A commenter on The Dissolve introduced me to the notion of the “perpendicular sequel” – a film that draws from but doesn’t interfere with the original, and launches off in a different direction. If ever there were a movie that fits the bill, it’s A Nightmare on Elm Street 2: Freddy’s Revenge.

For one thing, Freddy Kreuger, the child-killing villain from the first film who showed up in the dreams of the town’s youngsters to exact revenge for his own murder, is no longer interested in terrorizing all of them – he now haunts one boy alone. That boy, Jesse, is tormented by him, and it becomes clear that Freddy is some kind of manifestation of Jesse’s own turmoil. Sure, Jesse moved into the house across the street from where we watched another boy die in the first film, but there are other traumas at play.

This is a huge departure from the mythology that launched the series, not but one installment ago. It’s actually kind of amazing that this movie ever got made at all: Most direct sequels stick to at least the bare-bones structure of their predecessor. Not so here: Freddy’s revenge, such as it is, lands directly on poor Jesse, who is left to grapple with a whole host of identity issues, given that Freddy has now decided to literally live inside him. He’s a dark, threatening aspect of Jesse’s psyche (and, apparently, stomach), which must be repressed if Jesse’s going to fit in at school, get a girl, live a happy suburban life.

Some people say that this is the out-and-out gayest film of the franchise, possibly of all horror movie franchise entries in history. Those people are right. You would have to be willfully, steadfastly opposed to the obvious to ignore it.

This is a movie in which the gym coach frequents leather bars (or “S&M joints,” according to one character, who is made to do punishing laps and push-ups for the coach’s amusement – “That’s just how he gets his rocks off,” he points out; later, the same character mentions to Jesse that the coach “likes pretty boys like you”). Later, the coach is flayed to death with jump ropes in the school shower, naked and bound, after tennis ball canisters aggressively ejaculate in all directions. This is a movie where our protagonist runs away from the female love interest to hide out in his buddy’s bedroom, who incredulously, mockingly notes, “There’s a girl waiting for you and you want to spend the night with me.” This is a slasher movie in which only men die – is it the only one where this is true? – and, notably, only those men who embody either danger or desire for our Jesse. In case things weren’t clear enough for the audience, the filmmakers helpfully add this: As Freddy fights his way out of Jesse’s stomach (in one of the genuinely gross, fun scares in a movie that seems to have forgotten it’s supposed to include those at all), Jesse mournfully cries out, “He’s INSIDE ME, and he WANTS TO TAKE ME AGAIN.”

It’s all incredibly amusing and campy, actually, but the plot beats could be read in a deeply homophobic way. Does Jesse triumph over carnal desire by eliminating the boys he might kind of want to bang, and secure redemption from his terrible, terrible urges with the help of Lisa, who would in any other horror movie be the Final Girl? (Here, she’s simply a calm port in the storm, a promise of normalcy, and a possible salvation from Freddy’s torment.) Or, as Freddy cackles at him in the end, driving back into the desert where the movie began, has Jesse just postponed dealing with the embodiment of a power that can’t be willed away so easily?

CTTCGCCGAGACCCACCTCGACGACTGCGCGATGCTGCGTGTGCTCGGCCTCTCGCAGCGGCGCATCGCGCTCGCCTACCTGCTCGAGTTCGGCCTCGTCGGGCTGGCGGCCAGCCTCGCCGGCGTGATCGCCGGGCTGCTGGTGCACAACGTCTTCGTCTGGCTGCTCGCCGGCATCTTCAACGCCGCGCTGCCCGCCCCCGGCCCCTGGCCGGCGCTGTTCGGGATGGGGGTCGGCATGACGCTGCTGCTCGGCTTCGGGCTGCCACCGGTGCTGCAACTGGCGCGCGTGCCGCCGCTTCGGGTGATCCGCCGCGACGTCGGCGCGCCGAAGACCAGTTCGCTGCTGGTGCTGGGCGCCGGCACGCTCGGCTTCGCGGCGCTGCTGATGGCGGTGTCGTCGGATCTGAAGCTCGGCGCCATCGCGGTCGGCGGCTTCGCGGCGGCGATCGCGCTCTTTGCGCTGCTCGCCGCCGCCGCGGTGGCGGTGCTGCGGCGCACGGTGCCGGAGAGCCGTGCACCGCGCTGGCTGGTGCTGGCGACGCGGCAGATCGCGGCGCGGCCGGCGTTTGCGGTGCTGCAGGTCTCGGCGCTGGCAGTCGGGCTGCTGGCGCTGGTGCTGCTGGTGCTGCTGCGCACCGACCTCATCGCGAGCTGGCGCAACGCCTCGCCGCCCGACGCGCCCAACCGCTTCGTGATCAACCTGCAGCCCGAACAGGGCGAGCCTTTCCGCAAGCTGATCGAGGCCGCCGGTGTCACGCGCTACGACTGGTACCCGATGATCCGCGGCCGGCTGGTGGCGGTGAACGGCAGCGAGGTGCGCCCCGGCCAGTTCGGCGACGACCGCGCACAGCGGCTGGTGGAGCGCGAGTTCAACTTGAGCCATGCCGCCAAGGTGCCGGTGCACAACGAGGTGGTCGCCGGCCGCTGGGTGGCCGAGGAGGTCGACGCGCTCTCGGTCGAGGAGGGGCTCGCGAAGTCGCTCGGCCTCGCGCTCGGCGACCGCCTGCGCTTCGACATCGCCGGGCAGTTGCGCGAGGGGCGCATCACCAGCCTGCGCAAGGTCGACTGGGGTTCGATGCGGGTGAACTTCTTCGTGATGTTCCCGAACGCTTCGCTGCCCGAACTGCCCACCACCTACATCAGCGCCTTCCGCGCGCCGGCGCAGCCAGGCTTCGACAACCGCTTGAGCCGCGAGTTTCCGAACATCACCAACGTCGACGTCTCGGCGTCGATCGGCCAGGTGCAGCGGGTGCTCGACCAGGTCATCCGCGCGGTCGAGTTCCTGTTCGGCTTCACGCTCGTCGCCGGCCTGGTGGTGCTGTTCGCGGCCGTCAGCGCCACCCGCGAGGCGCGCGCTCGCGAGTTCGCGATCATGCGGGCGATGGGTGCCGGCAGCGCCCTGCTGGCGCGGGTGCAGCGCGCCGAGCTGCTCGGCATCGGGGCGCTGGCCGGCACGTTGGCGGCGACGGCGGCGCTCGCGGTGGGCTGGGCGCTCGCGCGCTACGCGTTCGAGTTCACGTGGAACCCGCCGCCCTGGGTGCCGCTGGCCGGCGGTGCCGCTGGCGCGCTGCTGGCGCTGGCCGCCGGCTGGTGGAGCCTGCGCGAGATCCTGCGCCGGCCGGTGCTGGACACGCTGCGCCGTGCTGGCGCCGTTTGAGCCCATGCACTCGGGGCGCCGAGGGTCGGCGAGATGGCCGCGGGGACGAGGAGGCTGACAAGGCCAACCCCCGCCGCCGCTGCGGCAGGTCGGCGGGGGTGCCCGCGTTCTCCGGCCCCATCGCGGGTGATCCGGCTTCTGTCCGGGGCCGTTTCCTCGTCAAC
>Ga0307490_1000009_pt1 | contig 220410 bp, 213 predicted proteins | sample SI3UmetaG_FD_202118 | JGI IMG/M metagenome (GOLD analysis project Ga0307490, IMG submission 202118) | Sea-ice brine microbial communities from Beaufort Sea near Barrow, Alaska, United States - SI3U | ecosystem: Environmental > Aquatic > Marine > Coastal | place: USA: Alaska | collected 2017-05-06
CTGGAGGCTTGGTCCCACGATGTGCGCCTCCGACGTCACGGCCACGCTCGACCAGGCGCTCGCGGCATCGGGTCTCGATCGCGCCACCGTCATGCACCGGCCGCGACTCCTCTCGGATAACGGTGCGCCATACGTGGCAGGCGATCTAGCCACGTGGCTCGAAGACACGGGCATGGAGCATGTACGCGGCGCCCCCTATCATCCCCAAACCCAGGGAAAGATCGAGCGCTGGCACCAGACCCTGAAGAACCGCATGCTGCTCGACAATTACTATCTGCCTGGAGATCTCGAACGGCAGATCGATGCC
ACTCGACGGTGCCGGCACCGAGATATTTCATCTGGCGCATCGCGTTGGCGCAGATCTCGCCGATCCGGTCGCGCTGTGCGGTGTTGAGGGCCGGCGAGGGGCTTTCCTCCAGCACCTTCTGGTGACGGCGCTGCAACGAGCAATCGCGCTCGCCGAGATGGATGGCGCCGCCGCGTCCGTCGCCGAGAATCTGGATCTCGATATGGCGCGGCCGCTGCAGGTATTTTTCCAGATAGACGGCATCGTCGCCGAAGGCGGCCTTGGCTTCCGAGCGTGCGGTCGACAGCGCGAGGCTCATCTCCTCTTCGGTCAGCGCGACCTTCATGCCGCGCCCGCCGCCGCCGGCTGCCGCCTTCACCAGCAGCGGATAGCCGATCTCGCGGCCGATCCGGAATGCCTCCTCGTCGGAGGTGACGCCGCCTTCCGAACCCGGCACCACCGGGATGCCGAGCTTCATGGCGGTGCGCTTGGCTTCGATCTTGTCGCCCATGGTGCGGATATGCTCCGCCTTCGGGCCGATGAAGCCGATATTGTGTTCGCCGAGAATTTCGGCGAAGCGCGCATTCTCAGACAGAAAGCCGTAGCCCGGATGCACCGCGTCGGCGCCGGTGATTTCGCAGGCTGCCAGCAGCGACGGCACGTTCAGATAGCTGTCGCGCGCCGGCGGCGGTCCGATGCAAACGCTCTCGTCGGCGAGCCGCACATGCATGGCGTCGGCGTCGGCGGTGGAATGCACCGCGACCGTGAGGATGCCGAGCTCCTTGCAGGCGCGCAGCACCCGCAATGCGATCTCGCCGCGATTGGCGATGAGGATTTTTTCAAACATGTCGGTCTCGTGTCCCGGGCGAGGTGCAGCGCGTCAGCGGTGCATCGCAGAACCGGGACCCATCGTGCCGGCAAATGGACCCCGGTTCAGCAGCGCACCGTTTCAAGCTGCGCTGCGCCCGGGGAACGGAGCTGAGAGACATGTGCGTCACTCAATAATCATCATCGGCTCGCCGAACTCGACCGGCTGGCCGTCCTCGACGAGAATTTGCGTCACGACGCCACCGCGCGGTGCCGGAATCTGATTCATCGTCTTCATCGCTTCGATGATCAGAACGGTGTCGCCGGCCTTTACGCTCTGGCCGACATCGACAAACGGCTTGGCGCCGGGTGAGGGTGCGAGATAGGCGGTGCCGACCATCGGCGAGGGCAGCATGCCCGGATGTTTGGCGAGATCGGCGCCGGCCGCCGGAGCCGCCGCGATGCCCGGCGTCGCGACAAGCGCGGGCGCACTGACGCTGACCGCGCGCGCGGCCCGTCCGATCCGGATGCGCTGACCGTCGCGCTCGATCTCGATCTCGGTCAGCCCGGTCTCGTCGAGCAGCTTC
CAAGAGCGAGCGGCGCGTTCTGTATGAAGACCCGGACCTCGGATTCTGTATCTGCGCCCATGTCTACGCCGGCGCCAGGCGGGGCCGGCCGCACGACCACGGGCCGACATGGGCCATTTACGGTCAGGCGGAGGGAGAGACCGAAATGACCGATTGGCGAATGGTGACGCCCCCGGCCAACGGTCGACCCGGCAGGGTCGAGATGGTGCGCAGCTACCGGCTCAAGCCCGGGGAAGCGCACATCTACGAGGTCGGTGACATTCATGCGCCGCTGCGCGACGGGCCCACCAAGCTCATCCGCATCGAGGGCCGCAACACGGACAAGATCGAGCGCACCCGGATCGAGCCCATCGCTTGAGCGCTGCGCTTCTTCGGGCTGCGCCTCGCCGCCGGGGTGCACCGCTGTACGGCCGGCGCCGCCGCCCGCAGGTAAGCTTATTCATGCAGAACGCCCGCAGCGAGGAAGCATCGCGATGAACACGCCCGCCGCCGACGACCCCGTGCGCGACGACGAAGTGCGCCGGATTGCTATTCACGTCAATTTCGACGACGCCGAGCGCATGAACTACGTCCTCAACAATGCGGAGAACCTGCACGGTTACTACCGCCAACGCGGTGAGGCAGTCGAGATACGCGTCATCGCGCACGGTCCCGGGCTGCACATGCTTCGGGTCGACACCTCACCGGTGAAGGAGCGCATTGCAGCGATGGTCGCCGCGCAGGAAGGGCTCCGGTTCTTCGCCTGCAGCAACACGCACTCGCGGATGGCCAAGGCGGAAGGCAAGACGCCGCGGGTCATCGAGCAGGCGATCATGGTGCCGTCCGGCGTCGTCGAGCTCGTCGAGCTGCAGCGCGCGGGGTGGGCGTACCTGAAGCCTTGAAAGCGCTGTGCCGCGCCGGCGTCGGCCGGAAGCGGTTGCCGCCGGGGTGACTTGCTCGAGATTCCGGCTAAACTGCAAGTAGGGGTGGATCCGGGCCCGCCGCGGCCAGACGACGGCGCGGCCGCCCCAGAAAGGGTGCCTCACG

Is this taking A Nightmare on Elm Street 2: Freddy’s Revenge a little too seriously? In a word, yes. But the film, like a lot of modern American horror, is a mythic treatment of adolescent confusion, played out for giggles and scares. It also has absolutely nothing to do with the A Nightmare on Elm Street series, and is sort of lovable for that reason alone. (Not to mention Jesse’s sweet dance moves.)

One thing is clear: there aren’t too many movies like it. And given the vehement, bordering on disgusted, rejection of it by the series’ fan base – who were decidedly less interested in a protagonist grappling with his sexuality than people being cut up with razor fingers or drowned in water beds – there probably won’t be another.

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10.    Fiend Without A Face, 1958

Atomic reactors! Radiation and mysterious crop failures! A secret joint U.S.-Canadian nuclear operation aimed at the Russians!

Fiend Without A Face is definitely a Cold War artifact, and laughably silly more often than not, but it’s also really well made and engaging. It touches on public fears which haven’t gone away, though the details have changed, and includes an admirable number of viewpoints without belittling them.

It also features sometimes-invisible monsters made of brains and spinal cords, who strangle you and suck out your essence to live. Which is awesome.

The film concludes with an old-fashioned shoot-out – basically, a brain massacre – and the props leak what appears to be grape jam.

I enjoyed this movie.

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11.    Martyrs, 2008

Martyrs is not a good movie.

No, I will go further: Martyrs is a bad movie, born of false pretense, disingenuously presented, and executed poorly. It is the only movie on this list I outright disliked. It wouldn’t be so bad if it didn’t think it was so smart. It is not smart. It’s a stupid exercise foisted on the gullible for shitty reasons.

Here is the basic plot: A shadowy cabal kidnaps women to torture them into a state of grace, what they refer to as “martyrdom.” One can tell the martyred by the hollow look in their eyes as they stare to the Heavens, having emptied themselves of all hope. This cult wants to create a martyr and keep her alive long enough to relate what she sees before she dies. (It’s always a “she,” we’re told: women are somehow more inclined to grace through suffering. Why? Who knows, let’s keep this shitshow moving along.)

We’re introduced to these nice folks by way of an actually scary plotline involving a tortured child who escapes, but we only find out what it was about later. In the early scenes, the movie is filled with promise: is there anything scarier than a wounded child running away from some unknown horror house? I vote no. And right up until the middle of the movie, Martyrs is scary.